Skip main navigation

Comparison of the Captopril and the Saline Infusion Test for Excluding Aldosterone-Producing Adenoma

and for the Primary Aldosteronism Prevalence in Italy Study Investigators
Originally published 2007;50:424–431


We performed a prospective head-to-head comparison of the accuracy of the captopril test (CAPT) and the saline infusion test (SAL) for confirming primary aldosteronism due to an aldosterone-producing adenoma (APA) in patients with different sodium intake. A total of 317 (26.9%) of the 1125 patients screened in the Primary Aldosteronism Prevalence in Italy Study underwent both CAPT and SAL. They were composed of the patients with a high aldosterone/renin ratio baseline and 1 every 4 patients without such criterion. The accuracy of post-CAPT or post-SAL plasma aldosterone values for diagnosing APA was estimated with the area under the receiver operator characteristics curves. Primary aldosteronism was found in 120 patients, of which 46 had an APA. No untoward effect occurred with either test. The area under the receiver operator characteristics curve of plasma aldosterone for both tests was higher (P<0.0001) than that under the diagonal, but the between-test difference was borderline significant (P=0.054). The optimal aldosterone cutoff value for identifying APA was 13.9 and 6.75 ng/dL for the CAPT and SAL, respectively. Even at these cutoffs, sensitivity and specificity were moderate because of overlap of values between patients with and without APA. When examined in relation to sodium intake, the accuracy of the SAL surpassed that of the CAPT in the patients with a sodium intake ≤130 mEq per day; this difference waned at a higher Na+ intake. Thus, both the CAPT and the SAL are safe and moderately accurate for excluding APA; at a sodium intake >7.6 g per day, the SAL offers no advantage over the easier-to-perform CAPT.

The Primary Aldosteronism Prevalence in Italy (PAPY) Study showed that primary aldosteronism (PA) is far more common than usually perceived: 11.2% of 1125 newly diagnosed hypertensive patients referred to hypertension (HT) centers had PA, which was because of an aldosterone-producing adenoma (APA) in 4.8% of the subjects.1 The potential curability and prevention of excess cardiovascular damage (reviewed in Reference 2) and events3 also underscores the importance of developing accurate strategies for timely diagnosing of APA.

The aldosterone/renin ratio (ARR) and the multivariable approaches proposed to this end are sensitive but moderately accurate,4–6 because they do not completely differentiate patients with PA and those with primary (essential) HT (PH), as initially believed.7 The ARR allows discrimination of patients with PA from those with low-renin PH only if aldosterone is overtly increased despite a high sodium (Na+) intake, provided that low or very low plasma renin activity can be accurately measured, which is rarely feasible in current laboratory practice.8–12 Moreover, calculation of the ARR under some antihypertensive medications,13 like β-adrenergic blockers,14,15 which blunt renin but have little effect on aldosterone secretion, can generate false-positive ARR, thus further lowering its specificity.9,16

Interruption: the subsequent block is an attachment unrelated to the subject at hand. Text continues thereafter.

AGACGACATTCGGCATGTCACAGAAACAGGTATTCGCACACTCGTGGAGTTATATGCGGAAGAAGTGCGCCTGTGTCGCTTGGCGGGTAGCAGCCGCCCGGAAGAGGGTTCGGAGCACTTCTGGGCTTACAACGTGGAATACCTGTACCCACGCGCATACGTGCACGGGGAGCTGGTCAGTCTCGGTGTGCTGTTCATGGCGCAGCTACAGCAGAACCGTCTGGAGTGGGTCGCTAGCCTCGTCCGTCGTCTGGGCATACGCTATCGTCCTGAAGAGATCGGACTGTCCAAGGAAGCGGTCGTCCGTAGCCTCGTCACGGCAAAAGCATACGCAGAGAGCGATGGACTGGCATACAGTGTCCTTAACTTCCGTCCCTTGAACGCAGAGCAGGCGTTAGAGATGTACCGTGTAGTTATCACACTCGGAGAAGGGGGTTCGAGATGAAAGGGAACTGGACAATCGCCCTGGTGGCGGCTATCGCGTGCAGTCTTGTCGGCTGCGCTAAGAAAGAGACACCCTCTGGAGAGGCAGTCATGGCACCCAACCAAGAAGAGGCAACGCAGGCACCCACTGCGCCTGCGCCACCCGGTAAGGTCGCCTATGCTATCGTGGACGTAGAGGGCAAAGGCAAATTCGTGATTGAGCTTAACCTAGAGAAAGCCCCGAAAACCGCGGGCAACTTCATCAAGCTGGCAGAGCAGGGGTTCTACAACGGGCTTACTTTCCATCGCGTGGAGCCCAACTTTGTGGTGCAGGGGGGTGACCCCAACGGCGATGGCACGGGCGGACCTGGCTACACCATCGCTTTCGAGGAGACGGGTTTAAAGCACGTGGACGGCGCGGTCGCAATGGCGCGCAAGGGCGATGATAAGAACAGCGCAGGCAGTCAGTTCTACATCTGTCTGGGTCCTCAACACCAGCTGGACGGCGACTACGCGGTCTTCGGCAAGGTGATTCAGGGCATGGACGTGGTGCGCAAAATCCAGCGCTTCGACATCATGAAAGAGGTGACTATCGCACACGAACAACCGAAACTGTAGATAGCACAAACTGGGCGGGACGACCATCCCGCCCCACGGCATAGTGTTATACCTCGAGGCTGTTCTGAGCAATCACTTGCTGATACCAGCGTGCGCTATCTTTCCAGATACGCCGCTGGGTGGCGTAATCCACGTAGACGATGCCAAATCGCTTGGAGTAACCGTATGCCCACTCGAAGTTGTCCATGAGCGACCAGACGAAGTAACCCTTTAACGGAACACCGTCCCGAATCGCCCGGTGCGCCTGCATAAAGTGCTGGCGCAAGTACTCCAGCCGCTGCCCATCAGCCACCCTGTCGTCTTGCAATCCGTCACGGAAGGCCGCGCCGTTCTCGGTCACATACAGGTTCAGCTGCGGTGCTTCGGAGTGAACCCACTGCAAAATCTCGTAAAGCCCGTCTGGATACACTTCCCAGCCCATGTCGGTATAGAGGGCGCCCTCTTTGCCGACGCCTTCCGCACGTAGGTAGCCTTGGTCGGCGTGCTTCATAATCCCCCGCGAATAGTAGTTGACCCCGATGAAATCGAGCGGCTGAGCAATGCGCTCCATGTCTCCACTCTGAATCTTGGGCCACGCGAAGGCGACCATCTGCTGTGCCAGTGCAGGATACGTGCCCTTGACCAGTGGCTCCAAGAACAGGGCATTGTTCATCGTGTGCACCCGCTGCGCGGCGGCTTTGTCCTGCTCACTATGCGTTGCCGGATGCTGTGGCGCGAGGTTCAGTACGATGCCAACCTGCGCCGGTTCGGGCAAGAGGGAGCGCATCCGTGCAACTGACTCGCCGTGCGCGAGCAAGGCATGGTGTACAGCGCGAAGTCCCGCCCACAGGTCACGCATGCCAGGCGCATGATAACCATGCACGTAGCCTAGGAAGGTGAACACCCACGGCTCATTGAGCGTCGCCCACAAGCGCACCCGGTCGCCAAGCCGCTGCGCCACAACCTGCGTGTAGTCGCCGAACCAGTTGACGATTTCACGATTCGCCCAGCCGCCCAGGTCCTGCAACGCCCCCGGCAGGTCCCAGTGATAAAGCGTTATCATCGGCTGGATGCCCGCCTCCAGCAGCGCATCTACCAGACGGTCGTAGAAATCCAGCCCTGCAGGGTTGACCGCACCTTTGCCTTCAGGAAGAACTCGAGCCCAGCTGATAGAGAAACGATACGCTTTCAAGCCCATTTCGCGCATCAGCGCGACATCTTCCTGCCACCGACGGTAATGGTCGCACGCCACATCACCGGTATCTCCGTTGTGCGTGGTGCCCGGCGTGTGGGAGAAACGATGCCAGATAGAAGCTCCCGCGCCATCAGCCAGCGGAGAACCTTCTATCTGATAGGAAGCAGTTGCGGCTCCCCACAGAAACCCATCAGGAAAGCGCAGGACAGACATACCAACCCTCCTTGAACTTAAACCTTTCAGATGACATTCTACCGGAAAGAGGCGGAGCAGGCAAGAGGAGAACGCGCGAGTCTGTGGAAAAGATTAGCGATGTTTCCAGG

Identification of APA and unilateral hyperplasia, the surgically curable forms of PA, requires adrenal vein sampling (AVS), which is invasive and minimally risky.17,18 Hence, a confirmatory test is necessary in the patients with a positive screening test to select candidates for AVS.19 Available confirmatory tests are composed of the oral sodium loading test,20 the saline infusion test (SAL),21,22 the captopril test (CAPT),4,23,24 or the fludrocortisone suppression test.21,25–28 Their validation stands on studies on few patients with APA, mostly performed retrospectively, and with another test as referent.10,13,22,26 To date, only one study has compared the performance of the CAPT test with the oral Na+ loading,20 and although in one of the studies that introduced the CAPT the SAL was used as referent,24 there was no head-to-head comparison of the CAPT and the SAL. Moreover, notwithstanding the well-known inverse relationship between renin and aldosterone secretion on one hand and Na+ intake on the other, there is no information on the impact of Na+ balance on either test performance.

The diagnostic performance of a test can be evaluated with a conclusive diagnosis as referent, which is feasible only in APA, because there are no criteria for reliably diagnosing idiopathic hyperaldosteronism (IHA). Therefore, the PAPY Study Steering Committee planned to prospectively compare the performance of the CAPT and SAL for excluding APA and to evaluate the effect of Na+ intake on this performance.

Subjects and Methods

The PAPY Study protocol followed the Statement for Reporting Studies of Diagnostic Accuracy recommendations,29 as detailed.1 The procedures followed were in accordance with institutional guidelines; the protocol was approved by the institutional review committee of the University of Padua and adhered to the principles of the Declaration of Helsinki. An informed written consent was obtained from each participant.

Briefly, consecutive, newly diagnosed hypertensive patients, referred to specialized HT centers nationwide in Italy, were enrolled after an informed consent was obtained.1 A previous diagnosis of a secondary form of HT and the patient’s refusal to participate in the study were the exclusion criteria.

The CAPT and the SAL